Labor Shortage Debate

September 21, 2018 • Volume 28, Issue 33
Does the country need more workers?
By Patrick Marshall

Introduction

Vineyard workers harvest grapes (Cover: Getty Images/George Rose)
Vineyard workers harvest grapes on Sept. 5, 2018, near Santa Maria, Calif. Farmers say the Trump administration's moves to reduce immigration have made it harder to find workers to fill seasonal jobs. (Cover: Getty Images/George Rose)

The improving economy has brought unemployment to an 18-year low, leading to what many experts say is a nationwide labor shortage that could hamper economic growth. Manufacturers, truckers, construction companies, retailers and other businesses say demand for skilled workers now exceeds supply. Adding pressure is an ongoing wave of Baby Boomer retirements that is leaving many jobs unfilled. But some economists contend the labor supply is more than adequate to meet demand. Unemployment figures do not count people who have stopped looking for work but still want a job, they note. Moreover, they argue that stagnant wage growth suggests most employers see little reason to raise pay to attract workers. Still, many employers are struggling to fill open positions, and some are resorting to creative ways, such as student-loan reimbursement, to recruit help. Meanwhile, the Trump administration's efforts to curb immigration have led to concerns that some industries, including agriculture, could have trouble filling jobs that few Americans have shown they want.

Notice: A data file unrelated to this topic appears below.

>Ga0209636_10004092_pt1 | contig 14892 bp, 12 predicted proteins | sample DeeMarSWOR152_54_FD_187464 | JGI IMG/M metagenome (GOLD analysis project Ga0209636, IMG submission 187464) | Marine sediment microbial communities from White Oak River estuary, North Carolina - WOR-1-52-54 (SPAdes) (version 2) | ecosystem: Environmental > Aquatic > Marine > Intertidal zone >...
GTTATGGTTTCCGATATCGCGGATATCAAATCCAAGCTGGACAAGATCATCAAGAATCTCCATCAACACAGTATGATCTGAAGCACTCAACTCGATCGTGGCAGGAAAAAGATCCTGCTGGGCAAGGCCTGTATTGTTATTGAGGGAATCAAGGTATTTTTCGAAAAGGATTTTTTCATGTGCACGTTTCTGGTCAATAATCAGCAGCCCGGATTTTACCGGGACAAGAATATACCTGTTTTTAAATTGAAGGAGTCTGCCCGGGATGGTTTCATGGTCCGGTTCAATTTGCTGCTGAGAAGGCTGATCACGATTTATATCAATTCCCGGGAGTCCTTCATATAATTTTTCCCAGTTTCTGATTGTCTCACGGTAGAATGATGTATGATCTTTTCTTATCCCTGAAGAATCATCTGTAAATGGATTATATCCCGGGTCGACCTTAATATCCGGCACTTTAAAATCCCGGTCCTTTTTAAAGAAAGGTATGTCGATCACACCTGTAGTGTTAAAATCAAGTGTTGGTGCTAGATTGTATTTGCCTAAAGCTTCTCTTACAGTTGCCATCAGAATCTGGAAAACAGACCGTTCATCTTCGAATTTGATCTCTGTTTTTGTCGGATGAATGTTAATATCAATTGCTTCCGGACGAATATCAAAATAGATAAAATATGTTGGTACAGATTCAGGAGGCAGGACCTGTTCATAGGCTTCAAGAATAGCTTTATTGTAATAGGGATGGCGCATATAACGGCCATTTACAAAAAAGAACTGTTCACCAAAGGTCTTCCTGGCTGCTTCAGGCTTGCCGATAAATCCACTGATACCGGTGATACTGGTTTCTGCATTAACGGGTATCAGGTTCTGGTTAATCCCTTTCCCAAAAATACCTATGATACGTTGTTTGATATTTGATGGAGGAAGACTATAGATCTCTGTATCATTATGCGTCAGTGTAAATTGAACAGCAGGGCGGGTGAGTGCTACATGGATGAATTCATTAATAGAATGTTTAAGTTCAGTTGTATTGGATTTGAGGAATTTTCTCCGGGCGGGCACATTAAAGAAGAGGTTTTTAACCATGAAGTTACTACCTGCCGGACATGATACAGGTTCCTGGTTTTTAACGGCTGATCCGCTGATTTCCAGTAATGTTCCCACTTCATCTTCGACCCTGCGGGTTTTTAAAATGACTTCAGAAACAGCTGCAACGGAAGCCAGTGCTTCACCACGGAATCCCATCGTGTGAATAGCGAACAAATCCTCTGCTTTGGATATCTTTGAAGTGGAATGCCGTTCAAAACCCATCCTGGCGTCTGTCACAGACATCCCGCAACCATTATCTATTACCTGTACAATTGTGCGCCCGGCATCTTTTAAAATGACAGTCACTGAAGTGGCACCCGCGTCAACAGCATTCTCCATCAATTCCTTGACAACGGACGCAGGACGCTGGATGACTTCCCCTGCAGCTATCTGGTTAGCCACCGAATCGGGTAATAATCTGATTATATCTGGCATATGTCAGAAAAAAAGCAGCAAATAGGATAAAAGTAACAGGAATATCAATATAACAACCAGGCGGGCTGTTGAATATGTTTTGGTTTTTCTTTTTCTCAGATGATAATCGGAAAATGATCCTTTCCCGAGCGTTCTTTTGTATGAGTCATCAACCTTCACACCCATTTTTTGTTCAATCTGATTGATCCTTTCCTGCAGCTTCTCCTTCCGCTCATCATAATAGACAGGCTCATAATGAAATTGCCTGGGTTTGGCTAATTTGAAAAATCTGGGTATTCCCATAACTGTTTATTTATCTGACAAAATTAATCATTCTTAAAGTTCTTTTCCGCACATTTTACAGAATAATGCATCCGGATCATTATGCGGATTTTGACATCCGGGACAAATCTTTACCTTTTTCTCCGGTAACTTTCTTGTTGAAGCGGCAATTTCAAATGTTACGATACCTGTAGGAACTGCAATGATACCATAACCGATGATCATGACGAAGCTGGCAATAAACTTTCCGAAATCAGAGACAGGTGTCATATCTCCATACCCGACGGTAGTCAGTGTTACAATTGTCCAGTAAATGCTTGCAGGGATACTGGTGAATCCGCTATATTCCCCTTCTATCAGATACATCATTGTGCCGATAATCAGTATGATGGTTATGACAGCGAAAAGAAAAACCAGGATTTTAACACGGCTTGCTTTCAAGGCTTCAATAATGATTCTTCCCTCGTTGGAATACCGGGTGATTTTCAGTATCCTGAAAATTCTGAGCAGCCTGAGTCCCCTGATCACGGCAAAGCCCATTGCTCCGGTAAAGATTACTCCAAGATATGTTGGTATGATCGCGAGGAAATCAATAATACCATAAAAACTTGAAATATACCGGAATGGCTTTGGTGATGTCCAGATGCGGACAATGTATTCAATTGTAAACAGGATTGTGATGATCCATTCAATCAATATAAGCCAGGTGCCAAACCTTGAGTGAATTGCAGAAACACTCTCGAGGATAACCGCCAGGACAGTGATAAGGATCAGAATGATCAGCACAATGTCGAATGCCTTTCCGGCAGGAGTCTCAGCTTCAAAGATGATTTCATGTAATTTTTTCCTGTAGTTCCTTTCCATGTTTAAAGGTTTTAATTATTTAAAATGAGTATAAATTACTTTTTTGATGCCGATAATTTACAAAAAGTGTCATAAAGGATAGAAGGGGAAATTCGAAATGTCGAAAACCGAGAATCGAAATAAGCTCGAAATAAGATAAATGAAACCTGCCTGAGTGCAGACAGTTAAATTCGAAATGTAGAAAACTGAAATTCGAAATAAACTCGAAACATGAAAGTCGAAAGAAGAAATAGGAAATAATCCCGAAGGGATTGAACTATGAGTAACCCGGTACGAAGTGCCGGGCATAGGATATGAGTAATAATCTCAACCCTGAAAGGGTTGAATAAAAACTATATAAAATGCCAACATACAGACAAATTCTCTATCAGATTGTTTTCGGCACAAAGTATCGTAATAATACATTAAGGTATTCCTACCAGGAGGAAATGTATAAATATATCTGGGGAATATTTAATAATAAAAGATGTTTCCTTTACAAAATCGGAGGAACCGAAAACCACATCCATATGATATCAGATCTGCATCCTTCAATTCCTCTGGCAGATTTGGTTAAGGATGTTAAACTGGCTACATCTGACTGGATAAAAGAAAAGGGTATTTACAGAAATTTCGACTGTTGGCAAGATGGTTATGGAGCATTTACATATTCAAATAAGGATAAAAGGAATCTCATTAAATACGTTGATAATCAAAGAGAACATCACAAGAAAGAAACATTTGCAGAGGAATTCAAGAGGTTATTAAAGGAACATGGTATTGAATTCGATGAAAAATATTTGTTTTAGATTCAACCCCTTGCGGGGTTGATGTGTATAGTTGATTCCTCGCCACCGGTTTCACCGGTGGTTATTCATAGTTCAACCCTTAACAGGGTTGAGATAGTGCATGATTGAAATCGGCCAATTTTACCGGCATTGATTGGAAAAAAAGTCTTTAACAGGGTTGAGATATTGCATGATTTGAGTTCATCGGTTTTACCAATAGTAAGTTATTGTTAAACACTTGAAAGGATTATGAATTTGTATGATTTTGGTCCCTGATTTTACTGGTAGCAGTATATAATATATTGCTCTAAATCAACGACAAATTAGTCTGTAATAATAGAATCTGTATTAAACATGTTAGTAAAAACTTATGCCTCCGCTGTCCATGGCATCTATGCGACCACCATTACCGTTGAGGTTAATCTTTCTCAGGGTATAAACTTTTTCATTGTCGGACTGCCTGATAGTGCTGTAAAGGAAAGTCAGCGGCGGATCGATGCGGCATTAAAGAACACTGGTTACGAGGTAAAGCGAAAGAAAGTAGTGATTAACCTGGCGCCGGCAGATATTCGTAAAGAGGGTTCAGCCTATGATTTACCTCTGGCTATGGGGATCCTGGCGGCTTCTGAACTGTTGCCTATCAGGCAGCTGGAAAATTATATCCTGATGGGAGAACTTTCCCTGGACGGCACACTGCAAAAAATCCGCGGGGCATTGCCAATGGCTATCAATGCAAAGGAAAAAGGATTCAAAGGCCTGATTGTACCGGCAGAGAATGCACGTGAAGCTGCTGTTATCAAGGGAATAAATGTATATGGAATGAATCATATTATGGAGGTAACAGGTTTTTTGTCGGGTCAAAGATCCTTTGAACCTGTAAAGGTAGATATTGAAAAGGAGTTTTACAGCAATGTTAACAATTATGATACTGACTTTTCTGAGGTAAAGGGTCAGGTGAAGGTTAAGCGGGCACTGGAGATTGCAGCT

ISSUE TRACKER for Related Reports
Jobs and Skills
Sep. 21, 2018  Labor Shortage Debate
Mar. 30, 2018  U.S. Trade Policy
Oct. 04, 2013  Worker Safety
Mar. 02, 2012  Attracting Jobs
Jul. 22, 2011  Reviving Manufacturing
Jun. 04, 2010  Jobs Outlook
Feb. 20, 2004  Exporting Jobs
Jan. 11, 2002  Future Job Market
Apr. 24, 1998  High-Tech Labor Shortage
Oct. 24, 1997  Contingent Work Force
Feb. 28, 1992  Jobs in the '90s
Jun. 27, 1986  America's Service Economy
Jul. 22, 1983  Technology and Employment
Dec. 10, 1969  Jobs for the Future
Jun. 21, 1967  World Competition for Skilled Labor
Sep. 03, 1965  Shortage of Skills
Oct. 31, 1962  Retraining for New Jobs
Nov. 28, 1956  Shortage of Critical Skills
BROWSE RELATED TOPICS:
Congress Actions
Data and Statistics
Economic Crises
Employee Benefits
General Employment and Labor
General Social Trends
Immigration and Naturalization
Labor Standards and Practices
Manufacturing and Industrial Production
Outsourcing and Immigration
Party Politics
Party Politics
Powers and History of the Presidency
Regulation and Deregulation
Retail Trade
Small Business
Unemployment and Employment Programs
Vocational and Adult Education
Wages